I have learned an incredible lesson the last couple of months.  It is so difficult to find love when pain is so blatant and rampant.  In light of the recent elections and our new president, there has been so much pain, fear and uncertainty.  It seems like in today’s world, love, kindness and human decency have gone out the window.  I’ve learned, we must love each other.  We must love for ourselves.

Zachary recently experienced his own painful experience at the hands of a bully.  Someone who was supposed to be his friend, turned on him and physically hurt him.  While the details are unimportant, my son was physically hurt at the hands of another in the exact area where my son has had three (3) previous surgeries.  After bruising and severe swelling which affected Zachary’s medical procedures, we fought to remove Zachary from his school.  In what proved to be a long and tedious fight to protect our son, Zachary grew angry.  He grew to resent one culture of individuals because this individual and the other bullies in his class are this specific nationality.  Scott and I have tried diligently to help him deal with the pain and betrayal, but explaining forgiveness to a 9 year old can be very difficult.  I’m 39 and I don’t understand it!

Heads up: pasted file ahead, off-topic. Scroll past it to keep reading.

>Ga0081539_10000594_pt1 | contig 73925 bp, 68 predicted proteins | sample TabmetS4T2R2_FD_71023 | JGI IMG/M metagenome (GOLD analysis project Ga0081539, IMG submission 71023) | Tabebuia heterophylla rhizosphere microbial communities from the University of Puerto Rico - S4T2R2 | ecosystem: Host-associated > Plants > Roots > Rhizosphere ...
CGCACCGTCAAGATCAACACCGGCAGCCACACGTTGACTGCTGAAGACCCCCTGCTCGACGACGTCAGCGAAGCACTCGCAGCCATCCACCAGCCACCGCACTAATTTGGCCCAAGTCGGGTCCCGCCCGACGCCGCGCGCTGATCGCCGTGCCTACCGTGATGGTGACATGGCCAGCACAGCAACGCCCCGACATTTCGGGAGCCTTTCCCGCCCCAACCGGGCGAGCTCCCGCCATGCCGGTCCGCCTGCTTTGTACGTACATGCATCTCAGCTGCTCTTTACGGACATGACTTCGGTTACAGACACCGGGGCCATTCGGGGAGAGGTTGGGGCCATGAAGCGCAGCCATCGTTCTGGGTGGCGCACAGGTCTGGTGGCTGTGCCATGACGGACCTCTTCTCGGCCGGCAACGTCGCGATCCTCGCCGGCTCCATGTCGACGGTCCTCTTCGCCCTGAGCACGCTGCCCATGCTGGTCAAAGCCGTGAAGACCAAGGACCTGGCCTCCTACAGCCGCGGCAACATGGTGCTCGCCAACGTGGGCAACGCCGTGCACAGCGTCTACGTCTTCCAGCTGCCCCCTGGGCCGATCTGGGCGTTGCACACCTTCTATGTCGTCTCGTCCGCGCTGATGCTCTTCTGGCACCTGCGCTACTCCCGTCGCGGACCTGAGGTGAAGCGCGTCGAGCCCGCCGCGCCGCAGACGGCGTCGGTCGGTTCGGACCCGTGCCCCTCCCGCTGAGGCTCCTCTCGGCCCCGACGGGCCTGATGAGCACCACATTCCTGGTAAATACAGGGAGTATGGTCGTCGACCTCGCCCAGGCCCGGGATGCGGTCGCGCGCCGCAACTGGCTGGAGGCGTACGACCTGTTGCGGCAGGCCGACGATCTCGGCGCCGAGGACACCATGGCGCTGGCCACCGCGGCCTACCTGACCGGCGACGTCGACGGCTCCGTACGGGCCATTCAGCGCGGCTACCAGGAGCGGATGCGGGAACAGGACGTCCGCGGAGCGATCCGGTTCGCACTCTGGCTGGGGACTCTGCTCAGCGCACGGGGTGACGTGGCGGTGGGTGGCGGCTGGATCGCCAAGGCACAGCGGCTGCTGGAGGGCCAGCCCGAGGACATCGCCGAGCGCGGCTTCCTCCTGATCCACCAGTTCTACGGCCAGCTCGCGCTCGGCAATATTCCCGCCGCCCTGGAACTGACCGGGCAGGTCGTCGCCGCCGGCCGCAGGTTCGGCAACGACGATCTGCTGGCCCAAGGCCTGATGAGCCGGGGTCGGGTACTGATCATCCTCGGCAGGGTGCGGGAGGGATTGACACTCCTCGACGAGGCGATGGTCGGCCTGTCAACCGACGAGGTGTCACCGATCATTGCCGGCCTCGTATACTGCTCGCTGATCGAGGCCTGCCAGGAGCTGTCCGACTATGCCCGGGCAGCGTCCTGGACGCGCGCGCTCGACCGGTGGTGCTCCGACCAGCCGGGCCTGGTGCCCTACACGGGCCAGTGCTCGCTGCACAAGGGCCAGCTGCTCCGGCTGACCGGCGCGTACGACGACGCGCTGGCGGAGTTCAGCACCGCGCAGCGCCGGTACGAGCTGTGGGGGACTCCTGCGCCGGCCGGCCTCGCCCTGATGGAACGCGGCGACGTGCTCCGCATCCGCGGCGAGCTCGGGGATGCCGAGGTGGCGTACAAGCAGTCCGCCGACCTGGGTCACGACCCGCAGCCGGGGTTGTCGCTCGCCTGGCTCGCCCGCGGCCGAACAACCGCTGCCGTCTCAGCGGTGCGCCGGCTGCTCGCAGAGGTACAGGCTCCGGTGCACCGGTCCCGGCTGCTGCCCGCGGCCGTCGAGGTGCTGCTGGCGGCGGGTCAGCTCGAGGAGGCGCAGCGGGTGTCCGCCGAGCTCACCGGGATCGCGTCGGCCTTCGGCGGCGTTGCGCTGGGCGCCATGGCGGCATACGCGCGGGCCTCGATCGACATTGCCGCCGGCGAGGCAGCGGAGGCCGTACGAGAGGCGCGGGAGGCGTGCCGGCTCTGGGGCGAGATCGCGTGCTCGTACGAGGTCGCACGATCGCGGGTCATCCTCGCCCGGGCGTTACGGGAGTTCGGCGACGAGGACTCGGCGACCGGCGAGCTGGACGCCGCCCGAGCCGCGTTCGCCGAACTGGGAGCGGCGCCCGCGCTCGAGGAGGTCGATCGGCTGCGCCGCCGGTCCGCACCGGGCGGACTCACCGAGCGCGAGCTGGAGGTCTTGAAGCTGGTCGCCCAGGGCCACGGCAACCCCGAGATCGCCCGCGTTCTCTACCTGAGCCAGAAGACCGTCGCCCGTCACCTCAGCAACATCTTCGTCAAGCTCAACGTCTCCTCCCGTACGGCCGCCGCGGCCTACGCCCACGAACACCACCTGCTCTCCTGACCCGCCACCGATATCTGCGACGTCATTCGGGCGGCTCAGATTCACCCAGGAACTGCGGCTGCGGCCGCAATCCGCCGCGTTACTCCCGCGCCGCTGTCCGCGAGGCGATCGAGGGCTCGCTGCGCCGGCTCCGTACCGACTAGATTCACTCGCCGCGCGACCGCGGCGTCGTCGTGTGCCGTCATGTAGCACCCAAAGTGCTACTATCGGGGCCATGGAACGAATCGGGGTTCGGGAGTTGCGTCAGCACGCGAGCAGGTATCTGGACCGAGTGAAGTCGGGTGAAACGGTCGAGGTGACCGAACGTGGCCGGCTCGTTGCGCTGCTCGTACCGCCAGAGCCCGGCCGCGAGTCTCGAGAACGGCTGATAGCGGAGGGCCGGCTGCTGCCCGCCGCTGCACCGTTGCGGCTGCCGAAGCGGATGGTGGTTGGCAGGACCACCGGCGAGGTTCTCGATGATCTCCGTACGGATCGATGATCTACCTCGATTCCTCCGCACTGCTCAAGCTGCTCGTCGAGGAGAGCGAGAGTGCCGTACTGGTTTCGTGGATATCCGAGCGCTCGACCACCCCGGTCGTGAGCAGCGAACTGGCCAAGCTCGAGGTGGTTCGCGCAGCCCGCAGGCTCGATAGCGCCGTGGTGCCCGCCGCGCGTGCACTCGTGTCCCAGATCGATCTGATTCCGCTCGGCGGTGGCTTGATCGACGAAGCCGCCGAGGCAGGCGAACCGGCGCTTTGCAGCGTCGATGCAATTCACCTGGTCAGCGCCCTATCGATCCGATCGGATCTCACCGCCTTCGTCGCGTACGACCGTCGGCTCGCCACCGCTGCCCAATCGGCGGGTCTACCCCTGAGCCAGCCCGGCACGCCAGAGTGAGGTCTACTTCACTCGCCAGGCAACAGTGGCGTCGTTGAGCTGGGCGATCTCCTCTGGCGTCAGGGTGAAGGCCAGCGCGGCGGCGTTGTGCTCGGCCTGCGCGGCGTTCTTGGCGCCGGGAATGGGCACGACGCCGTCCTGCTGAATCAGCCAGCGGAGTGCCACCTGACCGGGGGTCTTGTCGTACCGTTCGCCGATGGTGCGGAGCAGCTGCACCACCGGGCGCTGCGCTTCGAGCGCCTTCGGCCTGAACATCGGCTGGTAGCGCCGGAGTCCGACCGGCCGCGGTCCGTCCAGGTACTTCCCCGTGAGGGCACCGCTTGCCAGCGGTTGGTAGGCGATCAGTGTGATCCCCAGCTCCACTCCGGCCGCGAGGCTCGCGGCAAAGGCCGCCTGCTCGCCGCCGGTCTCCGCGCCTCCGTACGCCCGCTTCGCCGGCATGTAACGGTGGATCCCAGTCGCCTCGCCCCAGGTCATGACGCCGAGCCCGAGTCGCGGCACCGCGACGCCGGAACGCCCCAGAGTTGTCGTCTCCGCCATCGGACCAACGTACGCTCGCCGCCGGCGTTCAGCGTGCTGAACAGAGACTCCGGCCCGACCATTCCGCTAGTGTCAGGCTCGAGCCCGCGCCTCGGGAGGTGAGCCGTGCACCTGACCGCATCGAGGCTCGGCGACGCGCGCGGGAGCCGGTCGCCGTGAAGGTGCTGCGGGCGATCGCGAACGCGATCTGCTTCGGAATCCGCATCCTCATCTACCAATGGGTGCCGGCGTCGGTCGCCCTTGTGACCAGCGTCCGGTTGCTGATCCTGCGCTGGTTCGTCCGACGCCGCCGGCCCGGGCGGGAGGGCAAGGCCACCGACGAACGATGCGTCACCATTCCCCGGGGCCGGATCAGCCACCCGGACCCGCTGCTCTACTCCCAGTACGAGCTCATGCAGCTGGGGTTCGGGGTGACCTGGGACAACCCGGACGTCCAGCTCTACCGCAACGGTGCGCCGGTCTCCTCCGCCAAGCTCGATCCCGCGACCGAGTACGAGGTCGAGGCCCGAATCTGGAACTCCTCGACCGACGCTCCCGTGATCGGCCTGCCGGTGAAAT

With time, Zachary has grown less angry.  He’s far from where he needs to be, but he is still moving forward.  He is learning to advocate for himself, he is learning that his parents will fight until the death for his well-being, and he is learning that the Lord can step in and help him along the way to forgiving this supposed friend.  Zachary will never play with this friend again, however, Zachary is learning to forgive so that he can let the anger go.

One very important lesson that I learned from all of this is that we must find the love even in our most difficult and painful times.  We must love each other, we must pull together, we must help each other.  While it’s easy for me to love my dear son and help him during this difficult time, I found that I had to help him forgive those that had wronged him. Scott and I worked diligently, and still do, to help show Zachary that all friends will not turn on you.  We love him fiercely and will battle the wars on his behalf.

Once the physical pain subsided, the emotional pains were still there for Zachary.  He is seeking counseling in order to help him deal with the betrayal, pain and anger.

How often do we cause emotional pain in what we say to others or by our actions?  How often do we cause pain when we should be showing love and extending a hand of friendship?  How quick am I to anger at another without knowing the depths of hell they have walked?  My goal is to diligently spread love!  Love for myself, love for my husband and children and love for my fellow man.

Amid the pain, we must love!  20161214_151328